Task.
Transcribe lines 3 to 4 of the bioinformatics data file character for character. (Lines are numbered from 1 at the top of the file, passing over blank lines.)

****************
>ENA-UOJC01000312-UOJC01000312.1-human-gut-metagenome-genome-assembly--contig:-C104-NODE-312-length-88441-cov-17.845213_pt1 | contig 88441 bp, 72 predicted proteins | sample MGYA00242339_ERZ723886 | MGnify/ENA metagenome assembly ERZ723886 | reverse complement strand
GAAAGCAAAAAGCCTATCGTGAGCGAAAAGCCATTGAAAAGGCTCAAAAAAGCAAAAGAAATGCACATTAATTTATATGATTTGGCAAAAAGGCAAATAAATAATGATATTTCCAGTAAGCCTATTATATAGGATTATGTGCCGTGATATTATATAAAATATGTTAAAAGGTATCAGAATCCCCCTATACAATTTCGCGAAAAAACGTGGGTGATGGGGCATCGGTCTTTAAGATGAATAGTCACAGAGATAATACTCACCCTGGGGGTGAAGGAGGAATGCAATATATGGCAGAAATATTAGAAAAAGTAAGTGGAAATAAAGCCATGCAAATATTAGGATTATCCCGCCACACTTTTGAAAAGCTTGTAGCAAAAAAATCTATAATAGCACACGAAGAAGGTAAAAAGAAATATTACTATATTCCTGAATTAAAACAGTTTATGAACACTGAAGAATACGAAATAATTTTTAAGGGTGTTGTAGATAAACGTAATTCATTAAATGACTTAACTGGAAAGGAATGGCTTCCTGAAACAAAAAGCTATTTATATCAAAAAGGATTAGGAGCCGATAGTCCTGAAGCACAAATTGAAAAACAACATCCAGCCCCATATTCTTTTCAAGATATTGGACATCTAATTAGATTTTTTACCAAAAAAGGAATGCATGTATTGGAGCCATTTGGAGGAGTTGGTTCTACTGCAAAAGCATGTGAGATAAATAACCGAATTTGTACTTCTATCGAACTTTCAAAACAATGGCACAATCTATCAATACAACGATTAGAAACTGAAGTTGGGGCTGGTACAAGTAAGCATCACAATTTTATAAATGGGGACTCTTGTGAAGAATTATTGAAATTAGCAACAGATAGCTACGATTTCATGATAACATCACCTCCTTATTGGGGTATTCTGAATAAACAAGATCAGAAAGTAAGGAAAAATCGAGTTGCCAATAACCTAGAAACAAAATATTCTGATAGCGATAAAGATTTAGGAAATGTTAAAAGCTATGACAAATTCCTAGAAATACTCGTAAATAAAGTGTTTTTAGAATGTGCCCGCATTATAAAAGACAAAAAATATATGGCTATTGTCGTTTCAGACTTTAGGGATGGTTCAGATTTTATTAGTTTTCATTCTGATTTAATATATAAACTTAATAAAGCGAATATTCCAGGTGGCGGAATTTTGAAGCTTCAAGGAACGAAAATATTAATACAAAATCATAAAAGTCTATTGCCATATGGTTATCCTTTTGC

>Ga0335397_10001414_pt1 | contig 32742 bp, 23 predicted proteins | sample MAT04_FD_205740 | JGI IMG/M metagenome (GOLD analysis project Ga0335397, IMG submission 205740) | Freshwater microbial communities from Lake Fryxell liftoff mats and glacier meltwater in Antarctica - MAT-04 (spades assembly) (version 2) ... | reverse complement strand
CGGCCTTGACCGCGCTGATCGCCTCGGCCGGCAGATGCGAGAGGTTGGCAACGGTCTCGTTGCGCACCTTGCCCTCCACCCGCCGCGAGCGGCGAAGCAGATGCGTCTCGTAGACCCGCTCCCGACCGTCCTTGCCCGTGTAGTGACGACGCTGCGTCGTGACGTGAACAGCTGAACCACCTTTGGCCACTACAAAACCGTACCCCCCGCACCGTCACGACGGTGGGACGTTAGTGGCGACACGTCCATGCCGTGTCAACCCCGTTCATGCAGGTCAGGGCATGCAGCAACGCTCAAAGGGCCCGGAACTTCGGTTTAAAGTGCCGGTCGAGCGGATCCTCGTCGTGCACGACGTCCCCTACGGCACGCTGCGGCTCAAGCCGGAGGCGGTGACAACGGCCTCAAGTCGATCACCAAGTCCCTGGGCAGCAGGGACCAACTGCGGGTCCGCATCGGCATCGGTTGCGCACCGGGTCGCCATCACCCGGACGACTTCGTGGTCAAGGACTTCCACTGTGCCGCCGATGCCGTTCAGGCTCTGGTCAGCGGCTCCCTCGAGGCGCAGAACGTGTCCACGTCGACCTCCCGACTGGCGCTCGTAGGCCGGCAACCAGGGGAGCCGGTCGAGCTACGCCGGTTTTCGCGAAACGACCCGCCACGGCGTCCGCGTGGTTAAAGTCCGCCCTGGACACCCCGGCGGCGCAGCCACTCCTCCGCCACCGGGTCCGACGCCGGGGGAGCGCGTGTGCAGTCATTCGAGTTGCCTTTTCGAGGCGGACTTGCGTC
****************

>Ga0335397_10001414_pt1 | contig 32742 bp, 23 predicted proteins | sample MAT04_FD_205740 | JGI IMG/M metagenome (GOLD analysis project Ga0335397, IMG submission 205740) | Freshwater microbial communities from Lake Fryxell liftoff mats and glacier meltwater in Antarctica - MAT-04 (spades assembly) (version 2) ... | reverse complement strand
CGGCCTTGACCGCGCTGATCGCCTCGGCCGGCAGATGCGAGAGGTTGGCAACGGTCTCGTTGCGCACCTTGCCCTCCACCCGCCGCGAGCGGCGAAGCAGATGCGTCTCGTAGACCCGCTCCCGACCGTCCTTGCCCGTGTAGTGACGACGCTGCGTCGTGACGTGAACAGCTGAACCACCTTTGGCCACTACAAAACCGTACCCCCCGCACCGTCACGACGGTGGGACGTTAGTGGCGACACGTCCATGCCGTGTCAACCCCGTTCATGCAGGTCAGGGCATGCAGCAACGCTCAAAGGGCCCGGAACTTCGGTTTAAAGTGCCGGTCGAGCGGATCCTCGTCGTGCACGACGTCCCCTACGGCACGCTGCGGCTCAAGCCGGAGGCGGTGACAACGGCCTCAAGTCGATCACCAAGTCCCTGGGCAGCAGGGACCAACTGCGGGTCCGCATCGGCATCGGTTGCGCACCGGGTCGCCATCACCCGGACGACTTCGTGGTCAAGGACTTCCACTGTGCCGCCGATGCCGTTCAGGCTCTGGTCAGCGGCTCCCTCGAGGCGCAGAACGTGTCCACGTCGACCTCCCGACTGGCGCTCGTAGGCCGGCAACCAGGGGAGCCGGTCGAGCTACGCCGGTTTTCGCGAAACGACCCGCCACGGCGTCCGCGTGGTTAAAGTCCGCCCTGGACACCCCGGCGGCGCAGCCACTCCTCCGCCACCGGGTCCGACGCCGGGGGAGCGCGTGTGCAGTCATTCGAGTTGCCTTTTCGAGGCGGACTTGCGTC